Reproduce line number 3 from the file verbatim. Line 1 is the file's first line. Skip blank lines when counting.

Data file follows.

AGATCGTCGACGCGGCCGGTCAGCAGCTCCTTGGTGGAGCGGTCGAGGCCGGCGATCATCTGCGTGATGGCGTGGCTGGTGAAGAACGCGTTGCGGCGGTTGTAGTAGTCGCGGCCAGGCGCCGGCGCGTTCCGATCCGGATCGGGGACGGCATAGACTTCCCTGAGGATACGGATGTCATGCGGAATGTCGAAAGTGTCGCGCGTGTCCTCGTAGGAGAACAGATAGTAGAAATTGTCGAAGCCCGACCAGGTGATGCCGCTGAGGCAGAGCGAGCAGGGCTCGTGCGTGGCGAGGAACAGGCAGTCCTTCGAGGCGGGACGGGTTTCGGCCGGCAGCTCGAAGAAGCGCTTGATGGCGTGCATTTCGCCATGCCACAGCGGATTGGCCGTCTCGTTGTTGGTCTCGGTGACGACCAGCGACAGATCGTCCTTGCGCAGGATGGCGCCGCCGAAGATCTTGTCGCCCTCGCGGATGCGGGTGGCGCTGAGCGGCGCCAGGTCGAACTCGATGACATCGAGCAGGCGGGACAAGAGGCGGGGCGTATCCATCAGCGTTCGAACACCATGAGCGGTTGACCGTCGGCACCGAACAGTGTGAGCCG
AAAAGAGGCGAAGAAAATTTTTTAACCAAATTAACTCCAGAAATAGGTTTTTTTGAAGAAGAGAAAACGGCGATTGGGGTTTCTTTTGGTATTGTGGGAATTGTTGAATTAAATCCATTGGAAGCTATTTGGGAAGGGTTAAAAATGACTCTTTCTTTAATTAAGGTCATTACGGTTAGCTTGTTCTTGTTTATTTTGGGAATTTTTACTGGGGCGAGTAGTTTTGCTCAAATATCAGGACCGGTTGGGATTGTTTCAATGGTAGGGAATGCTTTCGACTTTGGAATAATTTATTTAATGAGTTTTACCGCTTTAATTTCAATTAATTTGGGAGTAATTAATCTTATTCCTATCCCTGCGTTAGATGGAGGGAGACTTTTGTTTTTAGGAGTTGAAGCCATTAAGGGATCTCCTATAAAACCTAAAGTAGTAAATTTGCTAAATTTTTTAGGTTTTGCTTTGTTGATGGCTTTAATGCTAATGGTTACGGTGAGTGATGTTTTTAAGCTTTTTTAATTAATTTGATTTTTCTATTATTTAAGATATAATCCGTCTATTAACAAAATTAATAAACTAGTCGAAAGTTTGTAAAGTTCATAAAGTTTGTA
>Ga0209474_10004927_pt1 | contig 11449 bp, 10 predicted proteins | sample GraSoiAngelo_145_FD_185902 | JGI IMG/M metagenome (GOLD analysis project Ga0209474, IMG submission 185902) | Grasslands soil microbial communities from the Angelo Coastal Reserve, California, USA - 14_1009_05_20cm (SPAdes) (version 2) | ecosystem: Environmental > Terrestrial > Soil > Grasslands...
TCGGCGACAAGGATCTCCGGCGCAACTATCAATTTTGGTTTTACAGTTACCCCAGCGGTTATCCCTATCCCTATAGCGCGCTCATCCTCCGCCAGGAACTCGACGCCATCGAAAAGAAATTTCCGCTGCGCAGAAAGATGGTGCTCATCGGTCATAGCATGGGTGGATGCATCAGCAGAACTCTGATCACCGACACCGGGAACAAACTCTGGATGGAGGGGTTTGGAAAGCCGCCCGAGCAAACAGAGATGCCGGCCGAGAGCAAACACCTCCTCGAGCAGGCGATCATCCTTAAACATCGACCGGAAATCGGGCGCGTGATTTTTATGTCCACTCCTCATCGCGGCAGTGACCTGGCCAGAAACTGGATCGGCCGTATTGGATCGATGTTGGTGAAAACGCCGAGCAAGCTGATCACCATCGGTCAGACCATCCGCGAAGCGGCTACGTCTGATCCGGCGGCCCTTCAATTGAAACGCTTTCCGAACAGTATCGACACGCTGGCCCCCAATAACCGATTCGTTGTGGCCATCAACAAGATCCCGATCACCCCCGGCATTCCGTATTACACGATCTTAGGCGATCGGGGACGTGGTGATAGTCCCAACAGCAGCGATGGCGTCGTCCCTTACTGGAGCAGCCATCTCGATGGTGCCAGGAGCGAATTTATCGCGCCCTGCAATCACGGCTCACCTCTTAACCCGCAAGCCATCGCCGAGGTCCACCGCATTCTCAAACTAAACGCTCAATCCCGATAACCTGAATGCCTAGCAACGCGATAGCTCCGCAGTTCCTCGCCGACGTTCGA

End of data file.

>Ga0209474_10004927_pt1 | contig 11449 bp, 10 predicted proteins | sample GraSoiAngelo_145_FD_185902 | JGI IMG/M metagenome (GOLD analysis project Ga0209474, IMG submission 185902) | Grasslands soil microbial communities from the Angelo Coastal Reserve, California, USA - 14_1009_05_20cm (SPAdes) (version 2) | ecosystem: Environmental > Terrestrial > Soil > Grasslands...